When it comes to appetizers, you can never have too many recipes in your arsenal. Whether you’re looking for a new dish to bring to the neighborhood potluck or hosting a family soirée, the following options are sure to entice and impress your fellow celebrants.
These irresistible mini-soufflés are crisp on the outside, custardy on the inside, and packed with savory herbs and cheese. They can be a bit time-consuming to prepare, but the results will be well worth it! Note that they’re best served hot.
Variation: Gruyére is traditional for this dish, but you can substitute Cheddar, Colby, or any similar semi-hard cheese that’s suitable for shredding. You can also experiment with different seasonings to match the flavor.
Start by browning fresh chorizo alongside sliced onions in a cast-iron skillet. Add minced garlic and Serrano peppers, then sprinkle a blend of cheddar and pepper jack cheese over the top and let it melt. Garnish the fundido with chopped cilantro and serve with tortilla chips.
Variation: For a vegetarian version, omit the chorizo and Serrano peppers. Use olive oil to brown the onions. Next, toss in a handful of diced fresh tomato and pickled jalapenos just before you add the cheese.
This unusually delicious appetizer is sure to have your guests begging for the recipe. Fortunately, it’s as simple as it is delightful. Simply wrap a small amount of bulk sausage (available in the meat case at most supermarkets) around a pimento-stuffed green olive (remember to drain the olives well beforehand). Bake on a parchment-lined baking sheet at 400 degrees Fahrenheit until the sausage is cooked through (about 25 minutes). Serve warm.
Variation: Country-style breakfast sausage is a good bet, but feel free to experiment with different types, especially if you regularly make your own sausage at home. Try an herbed sun dried tomato and chicken sausage with Kalamata olives. You can also try a sweet Italian sausage with the slightly nutty Picholine variety.
These cocktail-party standbys are traditionally served in a creamy sauce, but that can be messy for a passed hors d’oeuvre. Instead, try deglazing the roasting pan with a little sherry or marsala, and drizzle the juice over the meatballs. Pierce each meatball with a toothpick before adding them to the serving platter—this will make them easier for guests to eat.
Variation: If you just don’t have the heart to omit the sauce, consider serving these as a first course as part of a sit-down meal.
When it comes to crostini, the sky is the limit. Start with rounds of a toasted baguette, or any other bread that can hold up to the ingredients without flying apart at the first bite. (To eliminate this problem, make sure the rounds are bite-sized before adding the toppings.) Toast the rounds lightly and rub on both sides with a clove of garlic. You can adjust the toppings according to the season—try ripe tomatoes with fresh basil and mozzarella in the summer, or sautéed wild mushrooms and diced butternut squash when autumn rolls around.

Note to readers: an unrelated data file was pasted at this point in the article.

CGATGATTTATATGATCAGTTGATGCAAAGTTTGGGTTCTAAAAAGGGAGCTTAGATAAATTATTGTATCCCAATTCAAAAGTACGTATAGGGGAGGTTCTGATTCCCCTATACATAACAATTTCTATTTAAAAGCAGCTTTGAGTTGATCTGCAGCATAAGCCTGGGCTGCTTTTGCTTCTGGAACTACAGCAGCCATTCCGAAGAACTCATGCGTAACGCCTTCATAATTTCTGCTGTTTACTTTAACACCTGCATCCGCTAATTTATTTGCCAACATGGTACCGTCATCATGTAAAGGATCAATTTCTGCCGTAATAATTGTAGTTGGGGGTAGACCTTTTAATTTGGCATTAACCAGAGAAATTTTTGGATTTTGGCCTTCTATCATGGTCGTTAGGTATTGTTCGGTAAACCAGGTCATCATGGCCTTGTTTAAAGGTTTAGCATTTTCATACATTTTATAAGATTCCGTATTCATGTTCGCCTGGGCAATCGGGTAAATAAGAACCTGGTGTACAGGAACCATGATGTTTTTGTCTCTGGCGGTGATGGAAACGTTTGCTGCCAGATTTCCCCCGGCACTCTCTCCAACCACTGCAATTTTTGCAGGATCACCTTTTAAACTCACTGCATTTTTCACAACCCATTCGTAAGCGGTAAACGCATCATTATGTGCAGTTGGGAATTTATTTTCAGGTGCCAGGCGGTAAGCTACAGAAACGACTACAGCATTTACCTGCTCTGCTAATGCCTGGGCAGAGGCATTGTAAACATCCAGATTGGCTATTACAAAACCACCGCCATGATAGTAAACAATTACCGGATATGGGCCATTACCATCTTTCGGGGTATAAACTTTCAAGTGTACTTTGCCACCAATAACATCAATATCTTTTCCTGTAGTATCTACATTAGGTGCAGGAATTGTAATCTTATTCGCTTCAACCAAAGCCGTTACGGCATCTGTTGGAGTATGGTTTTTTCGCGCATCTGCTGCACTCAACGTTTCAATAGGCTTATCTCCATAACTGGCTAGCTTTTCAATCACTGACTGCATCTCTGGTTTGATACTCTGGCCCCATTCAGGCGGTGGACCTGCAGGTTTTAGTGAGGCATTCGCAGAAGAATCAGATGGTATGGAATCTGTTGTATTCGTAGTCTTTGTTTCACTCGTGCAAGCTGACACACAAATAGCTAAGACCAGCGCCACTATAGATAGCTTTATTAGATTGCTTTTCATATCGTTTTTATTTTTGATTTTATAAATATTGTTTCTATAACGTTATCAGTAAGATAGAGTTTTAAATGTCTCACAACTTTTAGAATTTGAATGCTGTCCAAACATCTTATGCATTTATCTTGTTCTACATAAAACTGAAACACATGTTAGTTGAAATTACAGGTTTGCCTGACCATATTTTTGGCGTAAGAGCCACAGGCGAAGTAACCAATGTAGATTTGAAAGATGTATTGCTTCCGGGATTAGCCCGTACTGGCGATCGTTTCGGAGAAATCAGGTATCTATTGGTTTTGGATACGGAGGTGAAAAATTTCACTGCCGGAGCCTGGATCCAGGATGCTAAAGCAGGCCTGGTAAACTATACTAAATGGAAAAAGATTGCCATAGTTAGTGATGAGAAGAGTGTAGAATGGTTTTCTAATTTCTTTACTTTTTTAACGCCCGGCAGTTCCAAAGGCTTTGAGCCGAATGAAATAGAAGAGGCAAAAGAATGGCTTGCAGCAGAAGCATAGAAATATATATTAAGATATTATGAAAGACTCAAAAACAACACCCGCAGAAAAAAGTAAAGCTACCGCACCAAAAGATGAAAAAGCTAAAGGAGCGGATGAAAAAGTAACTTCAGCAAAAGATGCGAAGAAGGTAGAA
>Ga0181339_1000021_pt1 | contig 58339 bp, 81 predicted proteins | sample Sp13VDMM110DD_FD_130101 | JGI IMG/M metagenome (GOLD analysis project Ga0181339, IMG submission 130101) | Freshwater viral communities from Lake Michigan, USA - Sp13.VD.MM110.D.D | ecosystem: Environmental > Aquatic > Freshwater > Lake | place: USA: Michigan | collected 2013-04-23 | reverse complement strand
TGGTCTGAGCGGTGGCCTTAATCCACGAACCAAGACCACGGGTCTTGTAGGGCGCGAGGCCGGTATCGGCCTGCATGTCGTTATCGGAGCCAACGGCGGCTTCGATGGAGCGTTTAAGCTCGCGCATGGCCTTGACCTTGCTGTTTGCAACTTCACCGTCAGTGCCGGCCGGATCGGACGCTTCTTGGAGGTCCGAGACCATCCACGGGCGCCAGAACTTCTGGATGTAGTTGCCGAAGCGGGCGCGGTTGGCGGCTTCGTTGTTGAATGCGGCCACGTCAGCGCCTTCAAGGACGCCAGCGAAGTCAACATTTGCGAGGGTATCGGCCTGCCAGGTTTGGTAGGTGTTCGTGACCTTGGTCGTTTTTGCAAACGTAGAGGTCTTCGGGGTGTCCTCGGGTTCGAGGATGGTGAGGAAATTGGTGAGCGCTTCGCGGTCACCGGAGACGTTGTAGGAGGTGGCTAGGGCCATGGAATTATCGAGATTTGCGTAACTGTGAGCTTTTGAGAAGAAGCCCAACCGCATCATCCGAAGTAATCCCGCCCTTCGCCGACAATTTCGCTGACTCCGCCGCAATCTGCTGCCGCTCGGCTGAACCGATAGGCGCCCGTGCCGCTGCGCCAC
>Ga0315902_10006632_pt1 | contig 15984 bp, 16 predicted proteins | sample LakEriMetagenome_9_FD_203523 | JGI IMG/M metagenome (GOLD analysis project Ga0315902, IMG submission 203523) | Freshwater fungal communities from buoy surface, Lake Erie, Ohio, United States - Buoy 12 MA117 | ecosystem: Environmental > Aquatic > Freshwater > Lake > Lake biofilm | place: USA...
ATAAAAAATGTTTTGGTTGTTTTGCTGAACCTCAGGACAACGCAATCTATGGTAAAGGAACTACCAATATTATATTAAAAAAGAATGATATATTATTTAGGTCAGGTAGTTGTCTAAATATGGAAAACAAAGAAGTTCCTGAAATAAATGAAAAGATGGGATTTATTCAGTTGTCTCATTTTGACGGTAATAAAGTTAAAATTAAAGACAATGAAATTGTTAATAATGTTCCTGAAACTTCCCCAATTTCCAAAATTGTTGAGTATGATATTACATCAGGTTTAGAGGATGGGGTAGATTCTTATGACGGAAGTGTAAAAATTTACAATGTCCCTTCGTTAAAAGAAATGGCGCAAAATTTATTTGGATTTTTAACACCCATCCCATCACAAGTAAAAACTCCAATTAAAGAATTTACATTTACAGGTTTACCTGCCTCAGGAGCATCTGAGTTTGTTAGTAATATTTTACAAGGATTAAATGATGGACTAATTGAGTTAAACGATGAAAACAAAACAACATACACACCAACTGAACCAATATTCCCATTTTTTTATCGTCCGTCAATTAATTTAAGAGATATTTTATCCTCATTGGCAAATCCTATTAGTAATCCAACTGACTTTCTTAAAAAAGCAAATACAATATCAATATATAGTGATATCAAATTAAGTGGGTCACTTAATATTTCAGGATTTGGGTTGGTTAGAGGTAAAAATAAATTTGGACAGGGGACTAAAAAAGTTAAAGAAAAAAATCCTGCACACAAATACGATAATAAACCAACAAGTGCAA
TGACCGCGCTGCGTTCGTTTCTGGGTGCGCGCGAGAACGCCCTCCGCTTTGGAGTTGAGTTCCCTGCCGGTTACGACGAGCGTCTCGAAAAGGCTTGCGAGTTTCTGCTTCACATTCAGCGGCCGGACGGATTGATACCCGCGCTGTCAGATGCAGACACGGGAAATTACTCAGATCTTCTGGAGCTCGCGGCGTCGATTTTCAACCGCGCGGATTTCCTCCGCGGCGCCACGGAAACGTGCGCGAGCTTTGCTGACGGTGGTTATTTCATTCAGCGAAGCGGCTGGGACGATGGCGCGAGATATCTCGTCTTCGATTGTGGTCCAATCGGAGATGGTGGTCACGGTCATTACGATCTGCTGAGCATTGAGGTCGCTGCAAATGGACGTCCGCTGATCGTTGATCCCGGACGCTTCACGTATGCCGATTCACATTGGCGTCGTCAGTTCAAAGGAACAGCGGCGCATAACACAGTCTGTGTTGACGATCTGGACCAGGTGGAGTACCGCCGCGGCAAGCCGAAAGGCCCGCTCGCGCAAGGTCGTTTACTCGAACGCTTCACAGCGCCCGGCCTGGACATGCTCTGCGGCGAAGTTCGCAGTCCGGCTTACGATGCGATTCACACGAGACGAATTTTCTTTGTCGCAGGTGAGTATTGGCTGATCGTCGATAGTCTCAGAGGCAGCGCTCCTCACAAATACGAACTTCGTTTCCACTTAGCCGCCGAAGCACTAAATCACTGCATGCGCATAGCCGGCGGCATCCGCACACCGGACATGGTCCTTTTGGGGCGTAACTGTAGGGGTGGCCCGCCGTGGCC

Variation: To make the crostini gluten-free (or Paleo-friendly, depending on what toppings you’re using), substitute roasted zucchini rounds for the bread.
These savory pockets, packed with a zippy blend of mashed potatoes and peas, are traditionally made with pie dough and fried in hot oil. To make them crispier, use phyllo pastry sheets brushed with plenty of melted butter and bake them in a 425-degree oven for about 15 minutes.
Variation: For a heartier bite, replace the potato and pea mixture with ground beef sautéed with onion, garlic, cumin, turmeric, and salt.
Cranberry Brie Bites
Since they’re as easy to make as they are delightful to eat, these bite-sized treats are destined to become an annual holiday tradition. Fill prepared phyllo cups with a 1-ounce square of Brie, top with a dollop of cranberry sauce (preferably homemade, but the canned variety will work in a pinch), then bake in a 375-degree oven for about 15 minutes. Just before serving, sprinkle each cup with about 1/2 teaspoon of crushed pistachios.
Variation: Replace the cranberry sauce with any jam or preserves that you have on hand. Raspberry is a particularly good choice, but just about any fruit will complement the musky umami notes in the Brie. You can also eliminate the pistachios for guests with nut allergies.
This is a light and sophisticated option that will be at home during any season. Begin by blending goat cheese with softened cream cheese and whatever seasonings you prefer. You can keep it simple with lemon zest, garlic, and chives, or dress it up with minced olives, sun dried tomatoes, or roasted red pepper. Wash and thoroughly dry as many endive leaves as you’re planning to serve, and scoop a hearty portion of the filling into each one.
Variation: Use a combination of red and green endive leaves to boost the eye appeal of your finished appetizer tray.
Pesto Mushroom Caps
Stuffed mushrooms are one of the most versatile appetizers you’ll encounter. Simple enough for a backyard barbecue yet elegant enough for a formal dinner, they’re sure to tickle the palate of everyone at your gathering. For a twist on the familiar favorite, season your fresh bread crumb mixture with minced fresh basic, garlic, and pine nuts. Drizzle the tops with plenty of extra-virgin olive oil before putting the mushrooms in the oven—and again just before serving, if necessary.
Variation: For a sit-down first course, use whole Portobello mushroom caps in lieu of button mushrooms.
The bottom line when it comes to appetizers? Always plan on making more than you think you’ll need. These eye-catching, mouthwatering selections will probably be the first to disappear—and even if they don’t, you’ll have a better idea of how many you should prepare for the next go-round. Bon appetit!